Over the past 40 years the organization has transformed into a much larger organization, offering a variety of services to community members in Isanti, Chisago, Kanabec, Mille Lacs and Pine counties in Minnesota, Polk County in Wisconsin and the city of Forest Lake.

Family Pathways now offers services ranging from The Refuge Network domestic abuse programs and shelter to aging services, youth programs and teen centers, as well as hunger relief through food shelves, mobile food trucks, the school backpack program and community meals.

Many of the programs are run on volunteer hours, and without the dedication of their volunteers, the services wouldn’t be available to those in need.

“Basically, if we didn’t have our volunteers, the food shelf wouldn’t be here,” said Cambridge food shelf coordinator Tami Kruezer. “If we didn’t have all of our volunteers we wouldn’t be able to offer the service.”

There are currently 39 volunteers, both full- and part-time, who dedicate their time through the food shelf to help support their community.

Family Pathways has a total of 347 volunteers throughout their entire organization, and in 2017, 11,615 hours were donated.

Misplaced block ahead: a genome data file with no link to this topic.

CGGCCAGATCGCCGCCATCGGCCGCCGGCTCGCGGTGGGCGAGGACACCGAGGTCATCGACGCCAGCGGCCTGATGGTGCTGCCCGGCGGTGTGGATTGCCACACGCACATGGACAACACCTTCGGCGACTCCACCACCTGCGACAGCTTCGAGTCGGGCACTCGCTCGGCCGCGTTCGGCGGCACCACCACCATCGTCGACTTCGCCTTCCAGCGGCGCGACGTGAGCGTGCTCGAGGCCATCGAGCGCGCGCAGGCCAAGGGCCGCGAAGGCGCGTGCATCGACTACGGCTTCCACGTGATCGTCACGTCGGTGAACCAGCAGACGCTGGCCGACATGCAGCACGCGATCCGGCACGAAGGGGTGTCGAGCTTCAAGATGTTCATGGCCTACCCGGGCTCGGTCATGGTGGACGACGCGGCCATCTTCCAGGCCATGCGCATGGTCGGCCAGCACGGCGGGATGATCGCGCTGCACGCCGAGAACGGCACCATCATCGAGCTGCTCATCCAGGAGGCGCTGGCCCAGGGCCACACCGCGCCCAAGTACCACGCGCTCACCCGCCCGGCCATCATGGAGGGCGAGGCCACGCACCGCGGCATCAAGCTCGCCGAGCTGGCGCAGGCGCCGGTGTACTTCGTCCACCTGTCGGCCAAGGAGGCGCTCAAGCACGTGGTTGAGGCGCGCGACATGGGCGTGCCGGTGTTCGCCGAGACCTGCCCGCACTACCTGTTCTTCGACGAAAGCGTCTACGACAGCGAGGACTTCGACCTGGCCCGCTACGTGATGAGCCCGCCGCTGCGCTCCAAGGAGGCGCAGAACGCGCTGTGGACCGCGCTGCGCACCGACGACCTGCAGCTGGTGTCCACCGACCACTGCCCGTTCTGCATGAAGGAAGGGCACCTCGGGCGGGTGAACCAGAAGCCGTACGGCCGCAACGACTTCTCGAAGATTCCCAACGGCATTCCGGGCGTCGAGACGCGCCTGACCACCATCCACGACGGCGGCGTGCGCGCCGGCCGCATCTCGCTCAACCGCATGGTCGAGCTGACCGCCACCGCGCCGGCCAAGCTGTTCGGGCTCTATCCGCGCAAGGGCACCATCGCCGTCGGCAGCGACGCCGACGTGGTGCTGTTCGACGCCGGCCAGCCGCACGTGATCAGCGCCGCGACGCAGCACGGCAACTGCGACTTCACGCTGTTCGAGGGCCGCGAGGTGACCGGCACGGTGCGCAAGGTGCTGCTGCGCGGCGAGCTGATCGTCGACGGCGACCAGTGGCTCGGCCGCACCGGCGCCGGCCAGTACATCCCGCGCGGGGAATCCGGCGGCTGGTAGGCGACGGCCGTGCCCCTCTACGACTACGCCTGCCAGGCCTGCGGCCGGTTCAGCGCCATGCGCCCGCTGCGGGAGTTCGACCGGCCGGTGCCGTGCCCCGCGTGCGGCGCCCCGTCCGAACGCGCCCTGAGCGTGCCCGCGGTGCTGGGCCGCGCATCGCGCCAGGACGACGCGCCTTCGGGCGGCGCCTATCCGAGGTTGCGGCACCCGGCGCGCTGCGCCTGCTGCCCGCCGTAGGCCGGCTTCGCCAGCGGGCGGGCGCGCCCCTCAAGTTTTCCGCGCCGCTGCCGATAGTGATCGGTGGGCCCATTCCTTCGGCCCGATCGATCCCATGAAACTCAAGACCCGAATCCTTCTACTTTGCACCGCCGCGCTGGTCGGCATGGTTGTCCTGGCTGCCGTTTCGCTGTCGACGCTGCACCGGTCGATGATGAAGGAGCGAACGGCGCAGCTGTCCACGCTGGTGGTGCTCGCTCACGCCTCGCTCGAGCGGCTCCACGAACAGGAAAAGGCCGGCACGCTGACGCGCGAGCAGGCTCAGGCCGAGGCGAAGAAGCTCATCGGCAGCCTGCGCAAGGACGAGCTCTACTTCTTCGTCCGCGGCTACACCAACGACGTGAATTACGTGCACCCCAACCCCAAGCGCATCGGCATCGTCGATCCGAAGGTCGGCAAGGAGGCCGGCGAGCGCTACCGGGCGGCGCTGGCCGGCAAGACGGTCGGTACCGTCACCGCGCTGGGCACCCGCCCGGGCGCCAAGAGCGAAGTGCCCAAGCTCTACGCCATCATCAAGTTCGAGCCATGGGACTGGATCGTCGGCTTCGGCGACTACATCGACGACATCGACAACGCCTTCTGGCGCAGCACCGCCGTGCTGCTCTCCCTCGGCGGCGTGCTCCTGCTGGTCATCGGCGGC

The volunteers help stock the food shelf’s shelves, load clients’ bags and boxes with food, and provide assistance to those in need.

Volunteers are key to Family Pathways

Braham graduate Joan Lamberg retired from her position in purchasing and sales at a manufacturing company in 1999, and after enjoying a few years of retirement she decided she wanted to be more active physically and mentally, so she looked to the food shelf for volunteering opportunities.

“My daughter had suggested that I volunteer for the food shelf so that I wasn’t so lonely,” Lamberg said. “There were so many things I wanted to get done when I retired that still aren’t done, but I really enjoy volunteering here, there’s so much to do.”

From unloading donations from boxes and stocking them on the shelves to assisting clients with the items they are able to take, there are a variety of different options available within the food shelf.“I love the organizing, it is my thing, I love organizing,” Lamberg said. “I also really enjoy walking people around and helping them to get all of the food they are allowed. It is determined by government standards what families can take and it is our job to make sure they get the correct items.”The volunteers all work together to get things accomplished.“There are a lot of us that like to do different things around here and it really works out well,” Lamberg said. “It’s like a family around here. We all get to know each other and enjoy working together, everyone is just so wonderful. It has become my home away from home; none of us would be here if we didn’t want to be.”

Lamberg has spent two afternoons per week over the past two months at the food shelf, volunteering her time to make a difference in the lives of others and to become a member of the food shelf family.